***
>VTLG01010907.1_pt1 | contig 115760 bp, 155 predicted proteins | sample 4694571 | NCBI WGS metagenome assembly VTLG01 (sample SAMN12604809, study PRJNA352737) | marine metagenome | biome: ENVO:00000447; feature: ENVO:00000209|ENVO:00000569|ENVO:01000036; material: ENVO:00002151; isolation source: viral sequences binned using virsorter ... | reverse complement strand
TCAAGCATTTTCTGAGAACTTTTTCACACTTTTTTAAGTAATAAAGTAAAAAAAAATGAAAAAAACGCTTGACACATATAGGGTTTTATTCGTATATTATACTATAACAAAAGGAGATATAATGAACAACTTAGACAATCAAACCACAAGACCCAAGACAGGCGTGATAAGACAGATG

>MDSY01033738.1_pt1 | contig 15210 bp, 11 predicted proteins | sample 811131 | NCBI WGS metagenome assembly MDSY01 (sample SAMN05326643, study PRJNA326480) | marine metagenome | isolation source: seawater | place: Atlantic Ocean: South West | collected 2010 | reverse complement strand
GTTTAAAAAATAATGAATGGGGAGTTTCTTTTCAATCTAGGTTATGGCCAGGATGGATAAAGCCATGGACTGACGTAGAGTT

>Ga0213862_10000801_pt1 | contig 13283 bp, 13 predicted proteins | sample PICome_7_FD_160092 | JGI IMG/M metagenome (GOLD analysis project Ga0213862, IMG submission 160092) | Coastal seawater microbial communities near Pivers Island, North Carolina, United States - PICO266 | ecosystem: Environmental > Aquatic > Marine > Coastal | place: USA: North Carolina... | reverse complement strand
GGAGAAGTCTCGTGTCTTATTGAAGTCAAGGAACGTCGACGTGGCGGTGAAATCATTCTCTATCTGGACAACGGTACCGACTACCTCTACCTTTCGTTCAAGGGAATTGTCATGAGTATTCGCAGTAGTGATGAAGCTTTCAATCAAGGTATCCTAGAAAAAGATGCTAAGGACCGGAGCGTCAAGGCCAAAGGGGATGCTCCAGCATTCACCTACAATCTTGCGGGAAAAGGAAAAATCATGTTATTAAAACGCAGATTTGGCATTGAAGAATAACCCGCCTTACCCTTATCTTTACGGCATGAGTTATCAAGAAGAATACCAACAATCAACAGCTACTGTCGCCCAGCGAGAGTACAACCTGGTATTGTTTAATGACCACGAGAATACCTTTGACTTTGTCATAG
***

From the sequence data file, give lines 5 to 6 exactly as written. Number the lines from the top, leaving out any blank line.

>Ga0213862_10000801_pt1 | contig 13283 bp, 13 predicted proteins | sample PICome_7_FD_160092 | JGI IMG/M metagenome (GOLD analysis project Ga0213862, IMG submission 160092) | Coastal seawater microbial communities near Pivers Island, North Carolina, United States - PICO266 | ecosystem: Environmental > Aquatic > Marine > Coastal | place: USA: North Carolina... | reverse complement strand
GGAGAAGTCTCGTGTCTTATTGAAGTCAAGGAACGTCGACGTGGCGGTGAAATCATTCTCTATCTGGACAACGGTACCGACTACCTCTACCTTTCGTTCAAGGGAATTGTCATGAGTATTCGCAGTAGTGATGAAGCTTTCAATCAAGGTATCCTAGAAAAAGATGCTAAGGACCGGAGCGTCAAGGCCAAAGGGGATGCTCCAGCATTCACCTACAATCTTGCGGGAAAAGGAAAAATCATGTTATTAAAACGCAGATTTGGCATTGAAGAATAACCCGCCTTACCCTTATCTTTACGGCATGAGTTATCAAGAAGAATACCAACAATCAACAGCTACTGTCGCCCAGCGAGAGTACAACCTGGTATTGTTTAATGACCACGAGAATACCTTTGACTTTGTCATAG